The Pill became involved in constitutional issues when the Supreme Court took up the question. In 1965, the Supreme Court would overturn anti-contraception laws in Griswold v. Connecticut, arguing that the “penumbras” in the Bill of Rights – in the First, Third, Fourth, and Fifth Amendments – create “zones of privacy.”
Women won legal equality in the Civil Rights Act of 1964. The House Rules Committee Chairman, Howard Smith (D-VA), was a segregationist who may have attempted to halt civil rights for African Americans by including additional rights for women by banning discrimination in employment based on sex—although he claimed he supported women’s equality. To further muddy the waters, many northern liberals and labor unions supported protective legislation for women and opposed the amendments to the Civil Rights act that gave legal protection against discrimination to women. Nevertheless, the Civil Rights Act passed both houses of Congress and was signed by President Johnson to become law. The Act established the Equal Employment Opportunity Commission (EEOC), an executive agency that would be charged with enforcing the law.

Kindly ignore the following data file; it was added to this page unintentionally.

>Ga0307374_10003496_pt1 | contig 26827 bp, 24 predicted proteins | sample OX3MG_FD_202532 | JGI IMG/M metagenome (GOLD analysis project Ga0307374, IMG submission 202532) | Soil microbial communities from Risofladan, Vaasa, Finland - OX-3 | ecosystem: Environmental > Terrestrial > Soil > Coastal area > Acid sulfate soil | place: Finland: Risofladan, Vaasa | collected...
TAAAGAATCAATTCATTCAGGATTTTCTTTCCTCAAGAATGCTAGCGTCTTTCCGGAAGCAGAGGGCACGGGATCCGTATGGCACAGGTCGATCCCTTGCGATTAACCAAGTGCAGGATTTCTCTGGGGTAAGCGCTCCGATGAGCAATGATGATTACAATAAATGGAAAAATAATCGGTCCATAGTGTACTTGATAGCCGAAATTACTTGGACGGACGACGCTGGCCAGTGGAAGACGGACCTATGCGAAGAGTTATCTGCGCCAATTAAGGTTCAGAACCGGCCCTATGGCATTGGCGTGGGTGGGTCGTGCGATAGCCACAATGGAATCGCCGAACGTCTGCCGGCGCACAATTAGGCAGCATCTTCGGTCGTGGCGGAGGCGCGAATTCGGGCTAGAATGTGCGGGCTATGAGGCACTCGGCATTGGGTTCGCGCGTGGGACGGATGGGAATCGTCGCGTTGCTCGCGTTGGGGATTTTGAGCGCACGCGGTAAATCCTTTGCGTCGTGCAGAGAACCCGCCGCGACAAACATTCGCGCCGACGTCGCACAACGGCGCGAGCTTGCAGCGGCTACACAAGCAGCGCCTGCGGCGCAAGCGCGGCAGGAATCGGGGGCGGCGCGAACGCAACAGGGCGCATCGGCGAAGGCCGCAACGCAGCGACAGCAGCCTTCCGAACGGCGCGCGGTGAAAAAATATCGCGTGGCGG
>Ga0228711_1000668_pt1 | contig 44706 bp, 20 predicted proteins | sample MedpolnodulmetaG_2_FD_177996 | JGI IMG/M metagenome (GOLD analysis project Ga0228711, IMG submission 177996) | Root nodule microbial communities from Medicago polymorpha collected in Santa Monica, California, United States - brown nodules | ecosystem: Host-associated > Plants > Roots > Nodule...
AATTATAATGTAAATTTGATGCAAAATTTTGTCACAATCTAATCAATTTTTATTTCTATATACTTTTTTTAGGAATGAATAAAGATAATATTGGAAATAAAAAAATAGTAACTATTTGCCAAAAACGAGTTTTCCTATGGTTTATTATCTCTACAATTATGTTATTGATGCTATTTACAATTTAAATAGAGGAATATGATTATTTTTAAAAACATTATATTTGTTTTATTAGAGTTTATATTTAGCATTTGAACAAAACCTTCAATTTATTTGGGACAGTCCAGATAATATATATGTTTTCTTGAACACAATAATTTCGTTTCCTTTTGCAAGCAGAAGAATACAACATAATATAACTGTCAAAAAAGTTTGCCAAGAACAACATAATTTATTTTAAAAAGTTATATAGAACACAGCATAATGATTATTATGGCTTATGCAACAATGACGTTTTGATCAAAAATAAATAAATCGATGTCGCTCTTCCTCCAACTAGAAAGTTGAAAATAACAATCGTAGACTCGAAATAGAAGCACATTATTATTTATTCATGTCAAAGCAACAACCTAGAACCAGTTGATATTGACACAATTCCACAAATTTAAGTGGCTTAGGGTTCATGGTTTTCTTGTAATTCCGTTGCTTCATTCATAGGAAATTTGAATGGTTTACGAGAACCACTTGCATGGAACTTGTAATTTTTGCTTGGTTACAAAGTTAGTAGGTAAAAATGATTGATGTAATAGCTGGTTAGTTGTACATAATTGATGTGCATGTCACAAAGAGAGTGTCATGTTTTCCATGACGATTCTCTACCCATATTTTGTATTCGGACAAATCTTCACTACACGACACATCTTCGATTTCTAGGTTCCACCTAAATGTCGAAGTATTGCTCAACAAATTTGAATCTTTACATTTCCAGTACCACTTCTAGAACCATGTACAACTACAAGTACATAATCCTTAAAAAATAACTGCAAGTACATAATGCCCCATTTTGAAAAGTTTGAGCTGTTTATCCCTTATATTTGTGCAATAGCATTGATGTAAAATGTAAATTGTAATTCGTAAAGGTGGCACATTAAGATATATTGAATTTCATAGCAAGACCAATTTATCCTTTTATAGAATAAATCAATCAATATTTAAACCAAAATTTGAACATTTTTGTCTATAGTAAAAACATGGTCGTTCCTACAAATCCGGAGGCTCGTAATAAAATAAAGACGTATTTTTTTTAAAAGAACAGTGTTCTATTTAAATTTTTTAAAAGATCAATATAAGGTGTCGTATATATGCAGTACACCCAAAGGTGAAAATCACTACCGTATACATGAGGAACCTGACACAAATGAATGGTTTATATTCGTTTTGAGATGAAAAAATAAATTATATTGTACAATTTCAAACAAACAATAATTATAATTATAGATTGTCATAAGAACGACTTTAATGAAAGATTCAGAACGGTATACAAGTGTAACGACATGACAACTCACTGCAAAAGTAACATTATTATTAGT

In 1966, several feminists formed the National Organization of Women (NOW) and issued a “Statement of Purpose.” The NOW statement was primarily a call for an end to discrimination in education, employment, civil society, and culture. The Statement of Purpose sought to ban discrimination against women with legal and constitutional protections by the government.